Ennio Morricone, pushing 90, has hundreds of credits to his name, and he is a buzzword amongst cinephiles the world over. Including The Hateful Eight, he has been nominated for six Academy Awards, and won an honorary Oscar in 2007. His work is always recognizable, but full of his own distinct character. To this day, he is writing music with energy and wickedness. Since this critic works for Quentin Tarantino, the director of The Hateful Eight, I cannot, in good conscience, make a comment on the film itself. I can say that Morricone is certainly deserving of an Oscar after so many decades of fine work with no recognizable dip in quality or passion. 

Bridge of Spies – Thomas Newman

Steven Spielberg’s Bridge of Spies is a relatively lighthearted romp (despite the subject matter) about a real-life hostage negotiation between the U.S. and Russia during the height of the Cold War. While Spielberg has traditionally worked with John Williams, Thomas Newman gives his score a lot of similar-enough omph, only with his more down-to-earth friendliness. The tone of Bridge of Spies must have been a tricky thing to nail, as it deals with forthrightly political themes and actual danger and death, but it’s not a dreary or hefty drama. In fact, it’s almost lightweight the way it’s presented. The tone of the movie, then, can 100% be heard here. That’s a good score. 

Star Wars: The Force Awakens – John Williams

John Williams has written the music for over 150 projects, and has won five Academy Awards, starting in 1972 for his work on Fiddler on the Roof. His famous score for Star Wars is one of the most recognizable pieces of movie music in the history of cinema, and his name is closely associated with a certain kind of bold adventure, thanks to his association with movies like Jaws, Superman, Raiders of the Lost Ark, Jurassic Park, Harry Potter, and the Olympic games. John Williams has not won an Academy Award since 1993’s Schindler’s List. His work on Star Wars: The Force Awakens – maybe the 30th time this theme has been used in a Star Wars product – is no less impressive than it was back in 1977, and it manages to quote familiar themes whole still feeling bold and modern. John Williams knows too much and has been working too long to do bad work on something like this.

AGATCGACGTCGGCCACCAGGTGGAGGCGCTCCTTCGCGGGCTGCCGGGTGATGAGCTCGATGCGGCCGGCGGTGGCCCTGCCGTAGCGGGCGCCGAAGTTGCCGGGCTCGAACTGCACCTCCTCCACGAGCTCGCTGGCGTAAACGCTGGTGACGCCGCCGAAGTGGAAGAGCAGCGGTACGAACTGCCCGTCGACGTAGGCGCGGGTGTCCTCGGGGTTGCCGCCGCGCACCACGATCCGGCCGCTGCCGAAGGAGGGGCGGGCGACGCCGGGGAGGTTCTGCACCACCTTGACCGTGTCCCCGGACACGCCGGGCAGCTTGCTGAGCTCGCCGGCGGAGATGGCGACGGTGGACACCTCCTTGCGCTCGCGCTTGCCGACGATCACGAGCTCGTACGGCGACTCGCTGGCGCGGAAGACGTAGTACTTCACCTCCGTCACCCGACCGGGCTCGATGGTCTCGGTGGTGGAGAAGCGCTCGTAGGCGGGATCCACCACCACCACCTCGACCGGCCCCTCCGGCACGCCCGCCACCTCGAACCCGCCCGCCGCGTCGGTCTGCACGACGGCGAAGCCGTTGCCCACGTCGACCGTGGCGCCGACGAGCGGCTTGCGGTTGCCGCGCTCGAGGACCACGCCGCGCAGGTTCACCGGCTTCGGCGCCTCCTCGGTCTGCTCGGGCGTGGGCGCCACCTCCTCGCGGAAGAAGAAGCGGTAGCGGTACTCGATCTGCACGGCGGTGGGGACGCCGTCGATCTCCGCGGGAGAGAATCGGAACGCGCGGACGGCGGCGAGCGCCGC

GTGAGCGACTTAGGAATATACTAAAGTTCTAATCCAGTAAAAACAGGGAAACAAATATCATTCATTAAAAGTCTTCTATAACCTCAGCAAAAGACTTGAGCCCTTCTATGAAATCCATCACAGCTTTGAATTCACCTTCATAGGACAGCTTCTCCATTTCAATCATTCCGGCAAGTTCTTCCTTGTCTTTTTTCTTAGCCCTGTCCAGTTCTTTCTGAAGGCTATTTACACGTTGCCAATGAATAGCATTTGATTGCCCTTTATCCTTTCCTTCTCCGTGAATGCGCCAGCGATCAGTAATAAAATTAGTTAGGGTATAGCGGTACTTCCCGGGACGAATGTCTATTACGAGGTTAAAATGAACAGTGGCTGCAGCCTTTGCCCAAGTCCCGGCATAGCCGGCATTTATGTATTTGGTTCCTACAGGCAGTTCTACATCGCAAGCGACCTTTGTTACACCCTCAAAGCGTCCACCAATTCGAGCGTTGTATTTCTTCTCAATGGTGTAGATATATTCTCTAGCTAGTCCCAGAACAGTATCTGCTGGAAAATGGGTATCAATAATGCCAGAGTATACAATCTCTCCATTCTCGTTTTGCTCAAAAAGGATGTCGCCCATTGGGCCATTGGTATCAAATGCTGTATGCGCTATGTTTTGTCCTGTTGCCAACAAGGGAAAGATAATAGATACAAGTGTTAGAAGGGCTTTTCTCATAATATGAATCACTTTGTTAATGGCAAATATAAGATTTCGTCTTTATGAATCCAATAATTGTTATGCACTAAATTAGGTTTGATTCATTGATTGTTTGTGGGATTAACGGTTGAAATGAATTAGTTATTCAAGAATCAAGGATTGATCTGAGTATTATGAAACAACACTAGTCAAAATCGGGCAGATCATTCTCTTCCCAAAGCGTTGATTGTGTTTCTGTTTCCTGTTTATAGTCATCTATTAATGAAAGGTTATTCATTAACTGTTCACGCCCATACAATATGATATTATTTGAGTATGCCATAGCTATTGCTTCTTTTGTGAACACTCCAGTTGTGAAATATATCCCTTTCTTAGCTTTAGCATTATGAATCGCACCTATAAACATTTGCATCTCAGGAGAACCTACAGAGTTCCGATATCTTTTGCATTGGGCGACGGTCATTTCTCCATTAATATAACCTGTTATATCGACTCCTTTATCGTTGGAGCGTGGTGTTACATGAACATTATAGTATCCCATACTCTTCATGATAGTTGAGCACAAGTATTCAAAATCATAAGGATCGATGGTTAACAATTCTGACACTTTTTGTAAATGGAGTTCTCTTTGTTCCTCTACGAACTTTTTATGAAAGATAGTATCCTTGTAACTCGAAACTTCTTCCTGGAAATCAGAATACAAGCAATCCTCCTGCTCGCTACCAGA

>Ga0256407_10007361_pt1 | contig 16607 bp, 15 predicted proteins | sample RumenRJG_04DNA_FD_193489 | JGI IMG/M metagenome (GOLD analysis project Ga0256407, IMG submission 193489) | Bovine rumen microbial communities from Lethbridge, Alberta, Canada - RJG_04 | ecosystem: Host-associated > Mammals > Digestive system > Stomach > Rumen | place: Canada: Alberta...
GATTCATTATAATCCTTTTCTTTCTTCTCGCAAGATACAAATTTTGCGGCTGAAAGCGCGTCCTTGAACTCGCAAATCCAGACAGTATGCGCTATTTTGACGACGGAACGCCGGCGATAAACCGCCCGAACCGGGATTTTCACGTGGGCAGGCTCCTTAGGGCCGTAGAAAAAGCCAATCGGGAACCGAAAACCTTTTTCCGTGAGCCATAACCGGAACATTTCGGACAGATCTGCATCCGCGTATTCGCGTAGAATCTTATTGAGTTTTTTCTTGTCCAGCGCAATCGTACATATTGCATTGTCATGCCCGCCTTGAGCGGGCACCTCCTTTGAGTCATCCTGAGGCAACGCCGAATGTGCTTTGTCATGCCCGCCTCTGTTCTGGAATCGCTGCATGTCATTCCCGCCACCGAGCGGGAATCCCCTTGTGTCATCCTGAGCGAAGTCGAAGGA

Who Will Win?



I think this may be Williams’ turn to win. For the sixth time. There is far too much affection for Star Wars floating around in the pop consciousness – especially right now – and much of that affection can be perfectly encapsulated by Williams’ famous score. He knows how to quote his own work (you’ll hear familiar themes creeping in everywhere), but he also knows how to emphasize new emotional moments. I wish he had invented new themes for Star Wars: The Force Awakens (like he did with The Imperial Death March in The Empire Strikes Back), but what he did was pretty good. 

Also, Star Wars: The Force Awakens was the most-watched film of the year, and it was only nominated in five categories, mostly technical categories. I think the Academy is too savvy to let a super-popular Star Wars movie go past them without giving it several notable awards. Star Wars: The Force Awakens will win the Academy Award for Best Score. Now get back to me in February, and tell me if I was right. 

Top Image: ABC

Witney Seibold is a contributor to the CraveOnline Film Channel, and co-host of The B-Movies Podcast. He also contributes to Legion of Leia, and Blumhouse. You can follow him on “Twitter” at @WitneySeibold, where he is slowly losing his mind.